• Isaac says:

            I get what your saying about Chubb and I’m glad there is a Michael level athlete available. If he is that good wouldn’t another team pick him up earlier in the draft? That would take Chubb off the board. Then we are back to my question about the line.

        • Coleslaw says:

          I think we’ve considered it, there’s just not a lot of options. The DEs that are gonna be there aren’t the most exciting prospects. I really like Tim Settle there, and think there may be some nice DT options there if some fall out of the first.

          http://www.sportingnews.com/nfl/news/2019-nfl-draft-defensive-line-class-ed-oliver-dexter-lawrence-nick-bosa-rashan-gary/1s1bvmlxk9i3c17qnke3oz9ilp
          This isn’t the year to pick DL. If you have the picks and a guy is there, why not, but you don’t pick a DL in this class over a position of greater need when you’re gonna get a first round DL talent in the early 2nd next year.

          • Isaac says:

            Something else we haven’t considered. Would the hawks take a total pass this year early in the draft and take someone’s 1st next year and a third this year or late second this year? Would that give us more options in a draft with better prospects?

            • Coleslaw says:

              Nah, we’ll be able to trade down next year and still get a top DL talent. If we don’t recoup the 2nd we lost from Brown, we could have 2,3,3,4,5,6,7. Trade Earl and could have 2,2,3,3,4,5,6,7. And a 2nd this year.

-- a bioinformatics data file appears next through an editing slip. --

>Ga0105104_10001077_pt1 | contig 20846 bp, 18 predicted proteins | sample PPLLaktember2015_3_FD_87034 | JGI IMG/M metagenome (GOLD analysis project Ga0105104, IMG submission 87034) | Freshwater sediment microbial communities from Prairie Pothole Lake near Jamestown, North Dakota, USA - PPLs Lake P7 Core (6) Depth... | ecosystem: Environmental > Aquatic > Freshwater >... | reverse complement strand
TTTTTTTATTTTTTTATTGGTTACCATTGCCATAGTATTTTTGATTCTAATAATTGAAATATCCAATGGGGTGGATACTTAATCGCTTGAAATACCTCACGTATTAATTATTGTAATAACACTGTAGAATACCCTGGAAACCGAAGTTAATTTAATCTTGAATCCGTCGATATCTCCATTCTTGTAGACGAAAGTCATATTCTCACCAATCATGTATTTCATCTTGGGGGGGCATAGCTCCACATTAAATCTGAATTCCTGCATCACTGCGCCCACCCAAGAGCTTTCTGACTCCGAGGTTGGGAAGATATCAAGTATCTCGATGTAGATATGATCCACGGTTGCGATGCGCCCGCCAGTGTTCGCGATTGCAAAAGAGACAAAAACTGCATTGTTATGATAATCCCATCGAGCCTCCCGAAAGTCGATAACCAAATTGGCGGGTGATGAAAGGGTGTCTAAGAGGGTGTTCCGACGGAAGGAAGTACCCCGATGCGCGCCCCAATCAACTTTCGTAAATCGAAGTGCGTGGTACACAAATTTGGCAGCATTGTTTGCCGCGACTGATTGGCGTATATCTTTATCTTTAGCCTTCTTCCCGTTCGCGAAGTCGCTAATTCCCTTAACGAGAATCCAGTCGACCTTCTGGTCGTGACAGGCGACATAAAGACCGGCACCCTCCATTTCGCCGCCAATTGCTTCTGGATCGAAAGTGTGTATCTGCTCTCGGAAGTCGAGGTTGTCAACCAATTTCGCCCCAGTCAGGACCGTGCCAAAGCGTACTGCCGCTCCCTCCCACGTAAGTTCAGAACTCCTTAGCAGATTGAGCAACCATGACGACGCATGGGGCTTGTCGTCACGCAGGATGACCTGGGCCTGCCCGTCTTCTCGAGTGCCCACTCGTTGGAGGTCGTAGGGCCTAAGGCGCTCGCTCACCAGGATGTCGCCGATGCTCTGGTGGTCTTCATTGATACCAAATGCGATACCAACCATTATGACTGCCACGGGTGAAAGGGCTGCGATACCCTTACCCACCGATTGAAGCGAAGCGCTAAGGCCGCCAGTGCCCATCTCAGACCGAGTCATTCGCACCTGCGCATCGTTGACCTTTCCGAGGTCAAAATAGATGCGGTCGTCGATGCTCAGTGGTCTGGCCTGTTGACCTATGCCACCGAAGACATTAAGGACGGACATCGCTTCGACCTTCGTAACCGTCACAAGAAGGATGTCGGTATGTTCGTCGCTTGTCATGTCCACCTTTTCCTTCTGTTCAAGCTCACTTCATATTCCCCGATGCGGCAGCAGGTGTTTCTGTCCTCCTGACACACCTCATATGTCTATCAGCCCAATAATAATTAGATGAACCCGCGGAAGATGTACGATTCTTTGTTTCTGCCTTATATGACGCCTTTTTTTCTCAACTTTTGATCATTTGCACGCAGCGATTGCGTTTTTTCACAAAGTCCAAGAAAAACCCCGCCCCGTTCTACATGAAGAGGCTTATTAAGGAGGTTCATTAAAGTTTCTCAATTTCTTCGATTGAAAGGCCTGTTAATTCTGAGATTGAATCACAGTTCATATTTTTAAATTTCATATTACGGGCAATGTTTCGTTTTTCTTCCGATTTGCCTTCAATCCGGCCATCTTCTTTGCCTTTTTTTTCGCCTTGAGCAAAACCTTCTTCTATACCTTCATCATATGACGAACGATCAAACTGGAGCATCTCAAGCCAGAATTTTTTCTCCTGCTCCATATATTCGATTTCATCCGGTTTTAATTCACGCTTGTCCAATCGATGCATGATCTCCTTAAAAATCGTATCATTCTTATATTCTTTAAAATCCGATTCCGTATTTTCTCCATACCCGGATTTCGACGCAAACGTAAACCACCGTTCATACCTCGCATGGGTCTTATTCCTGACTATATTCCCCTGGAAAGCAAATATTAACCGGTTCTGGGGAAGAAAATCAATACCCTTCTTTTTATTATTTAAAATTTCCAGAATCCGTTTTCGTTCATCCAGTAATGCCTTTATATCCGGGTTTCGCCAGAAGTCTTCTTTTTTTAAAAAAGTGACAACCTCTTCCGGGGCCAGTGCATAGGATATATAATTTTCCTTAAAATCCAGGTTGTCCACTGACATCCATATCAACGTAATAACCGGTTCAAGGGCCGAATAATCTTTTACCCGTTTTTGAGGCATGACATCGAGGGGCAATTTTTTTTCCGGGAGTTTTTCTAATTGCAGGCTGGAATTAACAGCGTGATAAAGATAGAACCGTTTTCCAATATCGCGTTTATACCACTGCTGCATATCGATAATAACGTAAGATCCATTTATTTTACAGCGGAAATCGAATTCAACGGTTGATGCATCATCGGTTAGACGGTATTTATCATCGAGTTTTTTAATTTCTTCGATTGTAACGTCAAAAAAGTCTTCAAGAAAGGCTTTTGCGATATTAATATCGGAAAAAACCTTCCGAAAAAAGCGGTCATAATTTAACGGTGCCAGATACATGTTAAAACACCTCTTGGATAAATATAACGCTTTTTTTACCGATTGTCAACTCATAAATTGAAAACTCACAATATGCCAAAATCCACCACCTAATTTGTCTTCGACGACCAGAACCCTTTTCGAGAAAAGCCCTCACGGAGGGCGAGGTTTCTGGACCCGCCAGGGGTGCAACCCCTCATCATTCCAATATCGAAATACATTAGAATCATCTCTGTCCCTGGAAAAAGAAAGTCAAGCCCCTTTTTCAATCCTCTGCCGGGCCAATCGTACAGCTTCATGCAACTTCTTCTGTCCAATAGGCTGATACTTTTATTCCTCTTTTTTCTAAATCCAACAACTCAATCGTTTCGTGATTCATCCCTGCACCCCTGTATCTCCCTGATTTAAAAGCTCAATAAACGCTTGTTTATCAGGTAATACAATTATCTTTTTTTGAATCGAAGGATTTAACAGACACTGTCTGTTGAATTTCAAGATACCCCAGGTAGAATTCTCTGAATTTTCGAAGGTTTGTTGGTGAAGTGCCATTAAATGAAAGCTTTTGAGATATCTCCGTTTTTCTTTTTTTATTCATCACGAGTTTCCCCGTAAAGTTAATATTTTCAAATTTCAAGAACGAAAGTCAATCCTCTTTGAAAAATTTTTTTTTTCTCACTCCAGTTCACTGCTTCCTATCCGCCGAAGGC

• DCD2 says:

              I don’t think the Hawks have ever traded for a “next years” pick (could be wrong, just don’t remember us doing it). Personally I would like to see them using this strategy, even if it’s a 5th this year for a 4th next year. Then a 4th for a 3rd, etc.

              For as excited as we all get for these guys that will be available in the 5th-7th rounds, the truth is that only a tiny percentage will be on the field regularly, much less make a significant impact.

        • Rob Staton says:

          So because Christine Michael was a great athlete, all athletic RB’s are like Michael?!

          Come on.

        • TTownHawk says:

          Your second point contradicts your first one. You just said it, they look to take special athletes early. Michael, Clark etc. McDowell fit that bill. At 6’6″ 295 he was an athletic freak and it showed on tape. I think that pick had just as much to do with his athleticism as it did their need for a DL. I could easily see them taking an RB early in this draft, there are plenty of elite athletes at the position. Chubb had a SPARQ score over 130. 4.5 forty and 40 inch vert at 230? Sign me up.

  11. drewdawg11 says:

    People keep saying that there ar wa lot of good backs, and there are. However, not every player fits every system. When you start to narrow it down and cross reference talent level with style, you don’t have as many impact players to choose from. Honestly, I see a big 3 of Jones, Chubb and Johnson and then you start to force the issue a bit. All of the Guice fans baffle me, but to each their own. Freeman is a decent second-tier option, but he’s not a naturally fit for Seattle. They’ve got to put a dude back there behind Russell.

    • D-OZ says: